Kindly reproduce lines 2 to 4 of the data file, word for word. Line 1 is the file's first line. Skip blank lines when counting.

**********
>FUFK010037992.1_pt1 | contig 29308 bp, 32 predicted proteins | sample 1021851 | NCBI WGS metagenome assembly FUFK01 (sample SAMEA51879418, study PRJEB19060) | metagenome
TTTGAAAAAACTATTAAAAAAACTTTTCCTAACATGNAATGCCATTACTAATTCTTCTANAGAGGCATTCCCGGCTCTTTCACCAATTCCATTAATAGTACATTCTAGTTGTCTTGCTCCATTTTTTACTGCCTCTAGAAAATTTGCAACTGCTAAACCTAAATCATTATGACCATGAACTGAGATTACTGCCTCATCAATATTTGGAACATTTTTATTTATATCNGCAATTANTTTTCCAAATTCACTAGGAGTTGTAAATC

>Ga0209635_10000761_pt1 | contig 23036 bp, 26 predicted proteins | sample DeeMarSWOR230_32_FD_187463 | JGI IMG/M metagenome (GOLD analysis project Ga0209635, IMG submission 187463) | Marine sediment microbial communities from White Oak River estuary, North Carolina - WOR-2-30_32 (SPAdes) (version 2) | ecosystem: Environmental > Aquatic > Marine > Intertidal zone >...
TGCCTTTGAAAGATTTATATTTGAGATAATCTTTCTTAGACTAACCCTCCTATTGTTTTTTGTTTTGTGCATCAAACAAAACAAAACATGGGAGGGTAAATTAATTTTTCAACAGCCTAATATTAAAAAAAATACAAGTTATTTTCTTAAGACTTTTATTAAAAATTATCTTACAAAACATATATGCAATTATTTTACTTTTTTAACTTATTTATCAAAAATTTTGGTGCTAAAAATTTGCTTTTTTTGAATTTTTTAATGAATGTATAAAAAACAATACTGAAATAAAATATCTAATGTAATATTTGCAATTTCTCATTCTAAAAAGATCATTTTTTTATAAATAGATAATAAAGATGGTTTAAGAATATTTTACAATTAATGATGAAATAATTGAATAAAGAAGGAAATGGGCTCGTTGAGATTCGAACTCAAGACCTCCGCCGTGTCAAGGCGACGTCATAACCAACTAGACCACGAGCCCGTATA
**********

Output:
TTTGAAAAAACTATTAAAAAAACTTTTCCTAACATGNAATGCCATTACTAATTCTTCTANAGAGGCATTCCCGGCTCTTTCACCAATTCCATTAATAGTACATTCTAGTTGTCTTGCTCCATTTTTTACTGCCTCTAGAAAATTTGCAACTGCTAAACCTAAATCATTATGACCATGAACTGAGATTACTGCCTCATCAATATTTGGAACATTTTTATTTATATCNGCAATTANTTTTCCAAATTCACTAGGAGTTGTAAATC

>Ga0209635_10000761_pt1 | contig 23036 bp, 26 predicted proteins | sample DeeMarSWOR230_32_FD_187463 | JGI IMG/M metagenome (GOLD analysis project Ga0209635, IMG submission 187463) | Marine sediment microbial communities from White Oak River estuary, North Carolina - WOR-2-30_32 (SPAdes) (version 2) | ecosystem: Environmental > Aquatic > Marine > Intertidal zone >...
TGCCTTTGAAAGATTTATATTTGAGATAATCTTTCTTAGACTAACCCTCCTATTGTTTTTTGTTTTGTGCATCAAACAAAACAAAACATGGGAGGGTAAATTAATTTTTCAACAGCCTAATATTAAAAAAAATACAAGTTATTTTCTTAAGACTTTTATTAAAAATTATCTTACAAAACATATATGCAATTATTTTACTTTTTTAACTTATTTATCAAAAATTTTGGTGCTAAAAATTTGCTTTTTTTGAATTTTTTAATGAATGTATAAAAAACAATACTGAAATAAAATATCTAATGTAATATTTGCAATTTCTCATTCTAAAAAGATCATTTTTTTATAAATAGATAATAAAGATGGTTTAAGAATATTTTACAATTAATGATGAAATAATTGAATAAAGAAGGAAATGGGCTCGTTGAGATTCGAACTCAAGACCTCCGCCGTGTCAAGGCGACGTCATAACCAACTAGACCACGAGCCCGTATA